Gaff definitely isn’t cockney rhyming slang, or even London-specific slang, and it isn’t Irish or Scottish either.
The OED suggests that gaffer, meaning boss, is a contraction of “godfather” (or, less likely, “grandfather”) and was originally used as a term of address for any older man. It gives a few examples of it being used as a title, like “Mr” (e.g. “Gaffer Jones”), which I can’t be bothered typing out.
Gaff meaning abode seems to originate in the 1930s but there is an earlier meaning, a place of public entertainment (origin unknown), from which it might be derived via a slang term for a brothel or a prostitute’s room.
FWIW, gaff takes up a couple of pages and has numerous meanings, some from the same basic etymology (a fish-hook) and others from different sources.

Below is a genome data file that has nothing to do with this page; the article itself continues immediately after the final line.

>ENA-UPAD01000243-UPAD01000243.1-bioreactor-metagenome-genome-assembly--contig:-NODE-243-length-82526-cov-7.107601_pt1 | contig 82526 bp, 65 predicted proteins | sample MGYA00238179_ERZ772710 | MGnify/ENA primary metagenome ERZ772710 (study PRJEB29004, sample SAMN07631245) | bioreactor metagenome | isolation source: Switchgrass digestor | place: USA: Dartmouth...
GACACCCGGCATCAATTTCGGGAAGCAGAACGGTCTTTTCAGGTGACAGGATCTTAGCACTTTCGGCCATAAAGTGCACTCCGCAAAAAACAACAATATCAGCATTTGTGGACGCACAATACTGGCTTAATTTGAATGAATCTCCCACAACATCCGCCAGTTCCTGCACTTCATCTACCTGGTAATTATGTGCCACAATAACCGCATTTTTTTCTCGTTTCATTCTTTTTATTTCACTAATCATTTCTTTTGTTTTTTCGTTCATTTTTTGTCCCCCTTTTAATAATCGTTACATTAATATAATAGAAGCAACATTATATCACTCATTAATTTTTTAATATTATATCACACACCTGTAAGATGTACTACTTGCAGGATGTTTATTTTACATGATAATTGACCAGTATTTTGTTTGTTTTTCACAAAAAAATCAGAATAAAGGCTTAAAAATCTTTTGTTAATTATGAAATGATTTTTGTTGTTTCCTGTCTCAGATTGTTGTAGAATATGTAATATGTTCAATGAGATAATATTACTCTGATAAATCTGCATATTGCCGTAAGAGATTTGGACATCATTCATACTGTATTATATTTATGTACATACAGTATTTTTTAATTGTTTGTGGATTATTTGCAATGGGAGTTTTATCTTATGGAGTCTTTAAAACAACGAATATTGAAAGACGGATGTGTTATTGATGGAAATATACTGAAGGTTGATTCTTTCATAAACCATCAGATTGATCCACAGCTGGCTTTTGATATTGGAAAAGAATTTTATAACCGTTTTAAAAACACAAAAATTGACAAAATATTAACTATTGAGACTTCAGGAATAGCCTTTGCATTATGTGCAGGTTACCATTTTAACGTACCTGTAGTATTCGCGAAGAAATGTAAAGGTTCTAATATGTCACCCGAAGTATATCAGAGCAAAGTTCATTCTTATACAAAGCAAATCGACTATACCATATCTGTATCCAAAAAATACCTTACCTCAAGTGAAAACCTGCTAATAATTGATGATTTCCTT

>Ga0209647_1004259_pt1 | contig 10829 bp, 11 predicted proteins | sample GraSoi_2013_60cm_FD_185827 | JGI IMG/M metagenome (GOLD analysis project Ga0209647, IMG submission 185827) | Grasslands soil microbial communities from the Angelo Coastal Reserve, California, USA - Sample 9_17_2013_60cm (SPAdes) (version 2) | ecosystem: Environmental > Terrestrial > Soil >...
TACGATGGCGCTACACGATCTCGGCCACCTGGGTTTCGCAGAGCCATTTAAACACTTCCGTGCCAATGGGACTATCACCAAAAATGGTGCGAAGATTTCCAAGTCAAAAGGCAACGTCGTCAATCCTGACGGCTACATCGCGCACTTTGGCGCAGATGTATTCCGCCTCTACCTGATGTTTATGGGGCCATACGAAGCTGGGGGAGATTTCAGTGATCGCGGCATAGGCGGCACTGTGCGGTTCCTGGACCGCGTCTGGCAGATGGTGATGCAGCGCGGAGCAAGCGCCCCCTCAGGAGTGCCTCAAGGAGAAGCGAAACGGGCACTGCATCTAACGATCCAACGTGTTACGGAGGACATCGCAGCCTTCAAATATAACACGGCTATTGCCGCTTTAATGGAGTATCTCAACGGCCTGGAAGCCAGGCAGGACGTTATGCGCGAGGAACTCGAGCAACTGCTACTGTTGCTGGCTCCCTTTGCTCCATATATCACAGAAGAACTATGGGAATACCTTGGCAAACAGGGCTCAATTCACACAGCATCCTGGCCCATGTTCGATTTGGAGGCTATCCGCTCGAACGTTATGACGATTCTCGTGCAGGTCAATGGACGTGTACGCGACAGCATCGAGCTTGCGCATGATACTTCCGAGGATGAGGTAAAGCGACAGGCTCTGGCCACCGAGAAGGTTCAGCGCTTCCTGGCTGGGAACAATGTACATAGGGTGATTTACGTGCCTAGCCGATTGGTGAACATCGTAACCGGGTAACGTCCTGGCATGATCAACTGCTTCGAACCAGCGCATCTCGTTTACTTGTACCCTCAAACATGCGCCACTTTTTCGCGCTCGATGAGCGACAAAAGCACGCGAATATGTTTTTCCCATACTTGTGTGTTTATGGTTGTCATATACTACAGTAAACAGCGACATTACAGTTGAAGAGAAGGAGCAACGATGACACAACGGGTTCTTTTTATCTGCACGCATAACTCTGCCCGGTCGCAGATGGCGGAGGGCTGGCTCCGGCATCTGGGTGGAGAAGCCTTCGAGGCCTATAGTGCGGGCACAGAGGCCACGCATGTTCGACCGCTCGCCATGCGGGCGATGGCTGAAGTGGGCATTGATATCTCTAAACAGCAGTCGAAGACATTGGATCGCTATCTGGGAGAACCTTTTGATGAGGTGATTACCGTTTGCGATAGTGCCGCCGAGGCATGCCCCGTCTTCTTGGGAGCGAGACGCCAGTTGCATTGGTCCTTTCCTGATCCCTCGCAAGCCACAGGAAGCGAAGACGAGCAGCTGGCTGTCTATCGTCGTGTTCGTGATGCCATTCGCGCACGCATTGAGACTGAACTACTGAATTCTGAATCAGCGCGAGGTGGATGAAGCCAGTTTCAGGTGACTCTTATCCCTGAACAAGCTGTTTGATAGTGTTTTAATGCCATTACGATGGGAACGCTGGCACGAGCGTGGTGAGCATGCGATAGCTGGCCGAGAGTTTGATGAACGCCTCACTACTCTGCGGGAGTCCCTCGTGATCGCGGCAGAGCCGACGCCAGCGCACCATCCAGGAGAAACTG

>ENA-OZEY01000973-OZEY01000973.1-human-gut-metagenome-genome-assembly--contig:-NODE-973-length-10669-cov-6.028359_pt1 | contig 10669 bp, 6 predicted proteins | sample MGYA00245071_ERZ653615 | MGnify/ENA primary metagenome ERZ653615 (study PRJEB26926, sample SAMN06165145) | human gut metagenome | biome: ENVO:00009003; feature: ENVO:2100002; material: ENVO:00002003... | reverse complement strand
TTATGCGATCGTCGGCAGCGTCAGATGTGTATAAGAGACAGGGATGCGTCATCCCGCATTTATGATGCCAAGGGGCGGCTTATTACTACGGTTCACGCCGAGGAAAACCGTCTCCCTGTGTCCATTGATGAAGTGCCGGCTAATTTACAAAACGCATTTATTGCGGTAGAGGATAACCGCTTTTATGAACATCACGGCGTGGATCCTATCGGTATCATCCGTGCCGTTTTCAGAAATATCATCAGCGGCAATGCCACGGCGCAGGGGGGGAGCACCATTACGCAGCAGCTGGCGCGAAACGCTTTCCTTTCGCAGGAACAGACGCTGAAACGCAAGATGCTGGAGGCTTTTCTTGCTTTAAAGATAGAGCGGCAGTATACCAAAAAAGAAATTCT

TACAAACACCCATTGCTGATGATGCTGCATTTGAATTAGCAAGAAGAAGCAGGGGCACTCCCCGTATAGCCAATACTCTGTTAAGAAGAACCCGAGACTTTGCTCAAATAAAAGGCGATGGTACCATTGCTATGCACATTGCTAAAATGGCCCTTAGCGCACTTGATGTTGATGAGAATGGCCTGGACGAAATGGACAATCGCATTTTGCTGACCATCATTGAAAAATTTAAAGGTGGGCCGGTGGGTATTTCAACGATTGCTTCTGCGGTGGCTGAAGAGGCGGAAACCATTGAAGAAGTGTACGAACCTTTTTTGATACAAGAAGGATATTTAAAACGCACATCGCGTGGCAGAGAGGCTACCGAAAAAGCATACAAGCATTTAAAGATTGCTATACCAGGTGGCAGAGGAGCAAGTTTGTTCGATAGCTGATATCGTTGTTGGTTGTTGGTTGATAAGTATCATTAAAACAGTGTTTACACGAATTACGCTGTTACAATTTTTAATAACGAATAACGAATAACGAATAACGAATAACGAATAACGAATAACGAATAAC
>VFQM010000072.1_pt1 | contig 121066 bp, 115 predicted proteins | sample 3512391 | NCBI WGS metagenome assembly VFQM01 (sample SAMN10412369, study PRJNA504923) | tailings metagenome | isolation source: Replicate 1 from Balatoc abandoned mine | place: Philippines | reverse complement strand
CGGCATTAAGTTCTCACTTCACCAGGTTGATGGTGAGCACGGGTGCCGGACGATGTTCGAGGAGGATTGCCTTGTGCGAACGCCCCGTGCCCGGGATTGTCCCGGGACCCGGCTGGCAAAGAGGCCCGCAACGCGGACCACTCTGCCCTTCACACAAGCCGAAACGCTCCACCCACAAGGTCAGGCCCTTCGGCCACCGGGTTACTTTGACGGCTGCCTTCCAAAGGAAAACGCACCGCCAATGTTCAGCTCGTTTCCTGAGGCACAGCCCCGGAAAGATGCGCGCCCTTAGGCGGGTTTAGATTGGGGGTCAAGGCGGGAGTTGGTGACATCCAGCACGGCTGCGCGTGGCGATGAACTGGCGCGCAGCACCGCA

One of the meanings of pad, in the 16th Century, was “a bundle of straw to lie on”. By the early 18th Century, it had come to mean just “bed” and the meaning was soon transferred to the place where the bed was, i.e. the room or abode.
I have never heard “drum” for abode before, though I’ve lived in London for longer than is humanly tolerable. Is it a London thing? Is it in common usage? Is it because of my age?